Boris Johnson says homophobic and racist comments were ‘satire”

British Prime Minister aspirant Boris Johnson has defended previous homophobic and racist comments saying they were “satire”.

Johnson, who hopes to gain his party’s support to become the next Prime Minister of Great Britain, says articles he wrote in the past which described gay people as “bum boys” and Africans as “pinccaninnies” with “watermelon smiles” were purely satirical and had been completely misunderstood.

Answering questions from Sky New UK, Johnson said the quotes had been taken “wholly out of context”.

“If you look at each and every one of those columns and articles, you’ll find the quotations have been wrenched out of context, in many cases made to mean the opposite of what was intended.” Johnson said of his past articles.

In 1998 Johnson wrote a column for The Telegraph about the resignation of Labour politician Peter Mandelson. Johnson said the gay politician’s decision to step down would lead to the blubbing of “tank-topped bumboys” in “the Ministry of Sound” nightclub, and “the soft-lit Soho drinking clubs frequented by Mandy and his pals.”

Johnson had also been critical of allowing schools to include information about homosexual practices in sex education classes and was an opponent of marriage equality. In his 2001 book Friends, Voters, Countrymen, Johnson compared marriage equality to bestiality.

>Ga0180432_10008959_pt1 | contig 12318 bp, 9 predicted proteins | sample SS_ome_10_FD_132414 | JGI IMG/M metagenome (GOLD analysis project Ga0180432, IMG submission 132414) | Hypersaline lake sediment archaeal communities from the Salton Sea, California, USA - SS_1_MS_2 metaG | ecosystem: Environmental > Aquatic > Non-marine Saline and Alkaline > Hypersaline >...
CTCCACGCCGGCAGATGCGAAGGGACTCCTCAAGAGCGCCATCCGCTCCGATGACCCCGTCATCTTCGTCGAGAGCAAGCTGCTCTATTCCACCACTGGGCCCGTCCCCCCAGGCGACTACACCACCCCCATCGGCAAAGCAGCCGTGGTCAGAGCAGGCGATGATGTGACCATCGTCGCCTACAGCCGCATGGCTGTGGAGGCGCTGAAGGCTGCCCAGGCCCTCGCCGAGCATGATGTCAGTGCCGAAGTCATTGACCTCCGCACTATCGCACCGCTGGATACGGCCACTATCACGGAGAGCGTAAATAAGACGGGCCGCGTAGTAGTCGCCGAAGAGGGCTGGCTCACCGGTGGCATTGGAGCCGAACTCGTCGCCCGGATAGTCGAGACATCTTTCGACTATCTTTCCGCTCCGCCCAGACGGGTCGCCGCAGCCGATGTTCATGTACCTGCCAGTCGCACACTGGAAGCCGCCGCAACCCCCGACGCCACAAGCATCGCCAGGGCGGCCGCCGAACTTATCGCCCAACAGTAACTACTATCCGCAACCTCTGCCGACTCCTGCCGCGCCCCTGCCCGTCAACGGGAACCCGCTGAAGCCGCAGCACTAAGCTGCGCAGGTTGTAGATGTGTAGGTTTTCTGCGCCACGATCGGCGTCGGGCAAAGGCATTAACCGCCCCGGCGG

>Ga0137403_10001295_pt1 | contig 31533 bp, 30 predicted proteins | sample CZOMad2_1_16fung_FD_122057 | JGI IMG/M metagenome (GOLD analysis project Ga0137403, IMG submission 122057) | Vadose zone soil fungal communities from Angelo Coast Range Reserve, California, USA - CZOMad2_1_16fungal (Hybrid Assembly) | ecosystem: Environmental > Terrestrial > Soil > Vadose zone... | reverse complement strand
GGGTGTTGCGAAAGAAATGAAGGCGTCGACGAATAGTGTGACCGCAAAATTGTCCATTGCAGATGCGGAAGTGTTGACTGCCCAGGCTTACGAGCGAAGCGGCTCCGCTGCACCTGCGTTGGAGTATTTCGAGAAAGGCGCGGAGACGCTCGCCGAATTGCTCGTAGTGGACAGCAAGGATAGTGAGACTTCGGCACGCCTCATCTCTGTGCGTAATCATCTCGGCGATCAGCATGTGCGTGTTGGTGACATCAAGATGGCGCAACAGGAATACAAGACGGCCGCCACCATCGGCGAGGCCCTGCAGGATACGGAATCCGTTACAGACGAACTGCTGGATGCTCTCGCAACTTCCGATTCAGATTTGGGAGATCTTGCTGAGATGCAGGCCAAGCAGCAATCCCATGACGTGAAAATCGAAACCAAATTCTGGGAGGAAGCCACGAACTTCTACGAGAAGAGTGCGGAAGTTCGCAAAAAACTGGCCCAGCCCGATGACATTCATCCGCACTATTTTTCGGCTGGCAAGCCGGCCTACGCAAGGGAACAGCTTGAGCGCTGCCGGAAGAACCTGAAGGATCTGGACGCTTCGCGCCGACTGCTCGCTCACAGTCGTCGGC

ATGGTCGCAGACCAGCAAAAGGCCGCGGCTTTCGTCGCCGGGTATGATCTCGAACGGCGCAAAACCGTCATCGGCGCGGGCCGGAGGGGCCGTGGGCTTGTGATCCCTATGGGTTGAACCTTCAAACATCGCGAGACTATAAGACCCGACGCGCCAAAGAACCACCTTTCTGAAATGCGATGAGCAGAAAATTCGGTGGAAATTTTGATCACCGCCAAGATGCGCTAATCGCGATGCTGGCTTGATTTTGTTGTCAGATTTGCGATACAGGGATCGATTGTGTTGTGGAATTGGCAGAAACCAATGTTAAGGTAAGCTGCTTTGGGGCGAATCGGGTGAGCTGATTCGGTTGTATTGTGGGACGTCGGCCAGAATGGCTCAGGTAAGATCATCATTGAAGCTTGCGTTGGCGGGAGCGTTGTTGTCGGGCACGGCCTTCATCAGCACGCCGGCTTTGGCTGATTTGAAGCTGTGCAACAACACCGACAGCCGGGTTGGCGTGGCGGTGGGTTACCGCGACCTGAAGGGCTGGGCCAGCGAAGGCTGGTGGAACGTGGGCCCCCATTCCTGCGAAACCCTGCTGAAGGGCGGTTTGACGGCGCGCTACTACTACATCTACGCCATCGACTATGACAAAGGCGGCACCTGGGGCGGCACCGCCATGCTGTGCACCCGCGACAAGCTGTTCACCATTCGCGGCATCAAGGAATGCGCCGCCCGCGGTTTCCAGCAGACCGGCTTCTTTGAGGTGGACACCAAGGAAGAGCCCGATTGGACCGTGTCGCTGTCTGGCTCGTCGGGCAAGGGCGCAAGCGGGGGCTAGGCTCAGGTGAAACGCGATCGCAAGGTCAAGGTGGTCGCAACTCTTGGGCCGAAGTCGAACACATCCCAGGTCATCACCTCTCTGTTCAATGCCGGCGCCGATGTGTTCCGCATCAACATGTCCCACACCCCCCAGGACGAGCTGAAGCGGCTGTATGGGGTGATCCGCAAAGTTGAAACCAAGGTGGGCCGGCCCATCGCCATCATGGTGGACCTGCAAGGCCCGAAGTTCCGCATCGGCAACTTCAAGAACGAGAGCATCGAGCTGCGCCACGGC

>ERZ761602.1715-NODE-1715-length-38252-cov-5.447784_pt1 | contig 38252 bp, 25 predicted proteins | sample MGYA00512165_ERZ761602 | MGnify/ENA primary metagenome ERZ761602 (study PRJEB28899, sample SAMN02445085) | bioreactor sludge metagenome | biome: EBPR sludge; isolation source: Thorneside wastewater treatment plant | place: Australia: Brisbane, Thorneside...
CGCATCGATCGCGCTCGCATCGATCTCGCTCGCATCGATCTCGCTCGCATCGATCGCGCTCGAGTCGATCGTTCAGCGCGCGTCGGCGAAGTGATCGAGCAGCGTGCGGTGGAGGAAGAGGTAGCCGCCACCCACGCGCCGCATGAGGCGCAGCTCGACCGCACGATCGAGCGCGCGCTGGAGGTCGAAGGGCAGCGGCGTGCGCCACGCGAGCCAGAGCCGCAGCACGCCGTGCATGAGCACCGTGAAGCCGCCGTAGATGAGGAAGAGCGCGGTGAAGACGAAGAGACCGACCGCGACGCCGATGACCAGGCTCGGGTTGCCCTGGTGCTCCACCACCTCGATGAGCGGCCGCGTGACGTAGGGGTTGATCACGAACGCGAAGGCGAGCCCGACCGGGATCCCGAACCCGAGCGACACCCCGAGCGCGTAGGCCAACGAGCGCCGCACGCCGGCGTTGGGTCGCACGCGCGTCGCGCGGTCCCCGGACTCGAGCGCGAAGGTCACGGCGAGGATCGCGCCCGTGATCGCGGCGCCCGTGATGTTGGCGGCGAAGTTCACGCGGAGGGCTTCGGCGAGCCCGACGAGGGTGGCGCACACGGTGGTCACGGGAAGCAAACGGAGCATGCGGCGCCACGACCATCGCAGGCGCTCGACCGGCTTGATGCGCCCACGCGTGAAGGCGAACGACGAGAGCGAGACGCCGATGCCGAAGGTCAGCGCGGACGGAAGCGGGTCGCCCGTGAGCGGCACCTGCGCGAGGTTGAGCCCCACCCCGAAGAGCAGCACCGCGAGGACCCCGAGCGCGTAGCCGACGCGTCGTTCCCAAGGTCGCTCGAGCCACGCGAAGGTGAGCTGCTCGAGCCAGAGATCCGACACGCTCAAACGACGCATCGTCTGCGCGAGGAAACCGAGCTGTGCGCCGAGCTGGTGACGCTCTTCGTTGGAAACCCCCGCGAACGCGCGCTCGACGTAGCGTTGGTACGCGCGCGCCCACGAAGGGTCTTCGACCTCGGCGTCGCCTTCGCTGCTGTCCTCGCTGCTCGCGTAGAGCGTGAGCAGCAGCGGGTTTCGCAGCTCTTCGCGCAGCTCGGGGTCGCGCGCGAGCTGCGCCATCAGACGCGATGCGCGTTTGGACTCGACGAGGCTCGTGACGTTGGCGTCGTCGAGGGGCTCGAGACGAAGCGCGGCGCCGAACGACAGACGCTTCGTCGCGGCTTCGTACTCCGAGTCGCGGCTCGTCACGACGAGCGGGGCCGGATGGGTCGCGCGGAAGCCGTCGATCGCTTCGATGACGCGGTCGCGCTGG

“If gay marriage was OK – and I was uncertain on the issue – then I saw no reason in principle why a union should not be consecrated between three men, as well as two men, or indeed three men and a dog.” Johnson wrote.

During the interview he was also quizzed about comments he made where he referred to women wearing traditional Islamic dress as “letterboxes”.

Dawn Butler, Labour’s Shadow Secretary for Women and Equalities said Johnson’s explanation for his comments showed he was not a suitable candidate to become the next British Prime Minister.

“Boris Johnson’s defence of his racist and homophobic comments is despicable and disappointing. At a time when racist and homophobic hate crime is rising in our society, his refusal to apologise for his disgusting remarks legitimises and fuels this prejudice,” Butler said.

OIP Staff, Image: Foreign and Commonwealth Office – Creative Commons 2.0 


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